US Army Human Terrain System in disarray
By John Stanton
Online Journal Contributing Writer
Aug 15, 2008, 00:22
According to sources, United States Army brigade commanders
privately believe that the US Army Training and Doctrine Command�s (TRADOC)
Human Terrain System (HTS) program is a �joke� and completely unnecessary. The
HTS program is publicly supported by brigade military commanders, and Secretary
of Defense Robert Gates, only because it is a �pet project� of the currently
politically popular US Army General David Petraeus.
BAE Systems, the prime contractor on the project, has
repeatedly been pressured by the HTS program manager and his staff to hire
individuals who are not field-experienced ethnographers/anthropologists, but
rather Google-fed political and social scientists. In two cases, pre-security
clearance award investigations revealed that one candidate recommended for hire
by senior staff was a felon. The other candidate had health problems that would
have compromised the functions of a deployed Human Terrain Team (HTT). BAE
Systems has been the punching bag for the poor decision making of HTS program
managers and advisors.
The tragic deaths of two HTS members -- HTT IZ3 Nicole
Suveges and HTT AF1 Michael Bhatia -- came amidst program management�s
confusion over roles and missions, ignorance of threat situations, even dress
code problems. Key questions remain open. What�s the role of a civilian
ethnographer/anthropologist working with the military in a combat zone? Is a
civilian trained to respond to a threat without threatening the life of the
team? Should they carry weapons and wear military gear? Are they there to
enhance the kill chain, organize and facilitate sporting events, or examine
trash dumps for behavioral patterns? What kind of data do war-fighters and
negotiators really want? What happens when the HTT leaves the site of success?
What�s the historical experience of the US military with human geographers?
(see David Price�s Anthropolgical
Intelligence: The Deployment and Neglect of American Anthropology in the Second
World War, Duke University Press, 2008).
Whether all this mattered in the deaths of Suveges and
Bhatia is utterly debatable. But according to sources, Suveges was a no-show at
many training sessions at Fort Leavenworth and not properly trained for work in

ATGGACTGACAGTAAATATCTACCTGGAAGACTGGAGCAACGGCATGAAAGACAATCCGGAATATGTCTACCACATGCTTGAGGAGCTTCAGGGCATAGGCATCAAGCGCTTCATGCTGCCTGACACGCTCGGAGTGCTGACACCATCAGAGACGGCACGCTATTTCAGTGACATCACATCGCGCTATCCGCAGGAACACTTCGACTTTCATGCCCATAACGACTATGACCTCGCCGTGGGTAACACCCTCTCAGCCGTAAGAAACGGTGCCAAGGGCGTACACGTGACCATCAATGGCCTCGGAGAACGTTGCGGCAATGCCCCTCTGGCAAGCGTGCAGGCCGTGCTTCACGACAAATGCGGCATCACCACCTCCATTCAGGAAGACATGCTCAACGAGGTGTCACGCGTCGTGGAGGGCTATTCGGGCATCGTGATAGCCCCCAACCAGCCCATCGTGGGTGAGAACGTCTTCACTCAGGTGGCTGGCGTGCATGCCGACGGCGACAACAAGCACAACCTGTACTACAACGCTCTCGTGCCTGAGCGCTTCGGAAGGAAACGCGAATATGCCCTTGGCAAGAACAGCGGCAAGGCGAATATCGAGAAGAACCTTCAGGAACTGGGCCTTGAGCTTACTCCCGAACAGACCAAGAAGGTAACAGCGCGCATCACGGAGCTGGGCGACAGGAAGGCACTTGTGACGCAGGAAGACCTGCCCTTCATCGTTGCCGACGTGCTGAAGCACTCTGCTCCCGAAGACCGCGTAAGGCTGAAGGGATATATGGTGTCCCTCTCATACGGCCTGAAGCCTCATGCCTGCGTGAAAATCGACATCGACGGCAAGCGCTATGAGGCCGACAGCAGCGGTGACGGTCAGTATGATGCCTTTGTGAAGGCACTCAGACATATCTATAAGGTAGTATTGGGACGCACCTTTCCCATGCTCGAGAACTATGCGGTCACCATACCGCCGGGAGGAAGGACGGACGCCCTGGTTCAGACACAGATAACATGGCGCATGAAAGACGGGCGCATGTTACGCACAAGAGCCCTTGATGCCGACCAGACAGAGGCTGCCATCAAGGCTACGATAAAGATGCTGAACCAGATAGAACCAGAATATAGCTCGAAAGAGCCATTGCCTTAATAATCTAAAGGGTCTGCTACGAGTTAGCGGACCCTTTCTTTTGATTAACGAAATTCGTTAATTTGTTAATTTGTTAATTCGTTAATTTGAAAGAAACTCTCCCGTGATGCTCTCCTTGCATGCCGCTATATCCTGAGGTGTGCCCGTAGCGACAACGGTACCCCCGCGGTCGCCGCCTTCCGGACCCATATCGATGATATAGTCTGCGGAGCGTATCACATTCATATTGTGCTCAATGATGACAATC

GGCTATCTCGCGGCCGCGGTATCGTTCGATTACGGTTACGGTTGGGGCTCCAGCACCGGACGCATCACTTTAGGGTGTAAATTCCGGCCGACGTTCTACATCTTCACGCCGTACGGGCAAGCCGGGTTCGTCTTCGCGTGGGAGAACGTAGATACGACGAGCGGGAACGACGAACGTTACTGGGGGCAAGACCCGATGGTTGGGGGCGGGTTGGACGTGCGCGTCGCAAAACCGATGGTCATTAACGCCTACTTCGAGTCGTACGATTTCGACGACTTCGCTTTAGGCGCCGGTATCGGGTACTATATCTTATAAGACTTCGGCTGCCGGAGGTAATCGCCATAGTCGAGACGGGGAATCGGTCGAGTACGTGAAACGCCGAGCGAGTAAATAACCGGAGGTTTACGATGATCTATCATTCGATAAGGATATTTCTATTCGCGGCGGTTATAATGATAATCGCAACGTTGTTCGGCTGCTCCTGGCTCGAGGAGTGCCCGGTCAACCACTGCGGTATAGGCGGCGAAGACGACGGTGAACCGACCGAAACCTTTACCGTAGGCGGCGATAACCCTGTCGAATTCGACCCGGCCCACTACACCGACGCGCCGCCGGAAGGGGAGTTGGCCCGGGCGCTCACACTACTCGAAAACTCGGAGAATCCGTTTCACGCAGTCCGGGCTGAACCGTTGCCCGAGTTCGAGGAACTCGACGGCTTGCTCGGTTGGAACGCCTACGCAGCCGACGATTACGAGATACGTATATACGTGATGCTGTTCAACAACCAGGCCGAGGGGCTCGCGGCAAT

a combat zone. She was sent initially to the United Kingdom to recruit there
for the HTS program and then afterwards was ultimately deployed to the volatile
Sadr City in Iraq where three weeks later she met her end. One insider had
predicted prior to her death that �someone was going to get killed.�
One of the HTS prime movers, TRADOC HTS Senior Social
Scientist, Mrs. Montgomery McFate (Phd, JD), took a seven-month sabbatical on
the eve of the first deployment of the HTT�s to Iraq in 2007. Whatever guidance
she had to offer the fledgling HTT�s would have to wait months �til her
sabbatical ended. Not bad for a $200,000 base salary and $200,000 in overtime,
according to reports.
Allegations of HTS members plagiarizing Defense Intelligence
Agency reports and articles from anthropology-specific blogs have been made.
Remotely using search engines/databases and attending conferences to troll for
HTS-related data, and passing that off as legitimate field data, are also alleged.
HTS program funds may also have been used to allow participants to gain
At the helm of it all is program manager Steve Fondacaro who
has been described as a �great used car salesman� but not interested in
programmatic details. One of his current goals is to market the HTS program to
the controversial AFRICOM project and keep the funding alive. But his task will
be difficult. On his watch, the Pentagon/taxpayers lost $15 million on the MAP
HT software/hardware effort. The MAP HT software/hardware apparently sits
unusable with the blue wiring connections still hanging from shelves where the
system was to have been housed and operated.
Sources indicate that sexual dalliances, falsified leave
forms, crony no-bid contracts to Fondacaro colleagues (one in which
deliverables were not fully provided), and verbal harassment of civilian staff
have compromised the US Army�s TRADOC program. The hiring of a former Lincoln
Group strategic communications specialist to handle public relations is a sure
sign of trouble.
Worse still, the reach-back center at Fort Leavenworth
remains understaffed. According to a source, the staff is �in a pinch� because
Fondacaro is alleged to have used billets meant for reach-back operations to
hire non-essential staff. Reach-back staff at Fort Leavenworth and HTT members
in the field �do not communicate,� according to reports.
It is not clear whether Secretary Gates or General Petraeus
are aware of these problems but they should be. War-fighters in the battlespace
should not have to spend their time babysitting those who have an itch to play
Army or engage in a proof-of-concept program that has, in one form or another,
been behind every US attempt to colonize and/or subdue an intransigent
population since the nation�s founding. While the funding for the HTS program
is not large, mere millions, that money could be used to enhance training for
Special Operations fighters or even buy better equipment for them. America�s
uniformed soldiers have been experimented with and on -- whether via faulty
national security policy and tactics or recycled physical and social science --
for the last seven years. That�s enough!
Stanton is a Virginia based writer specializing in national security and
political matters. His latest book is Talking Politics with God & the Devil
in Washington, DC. Reach him at email@example.com.
Part II of this subject to follow Monday.
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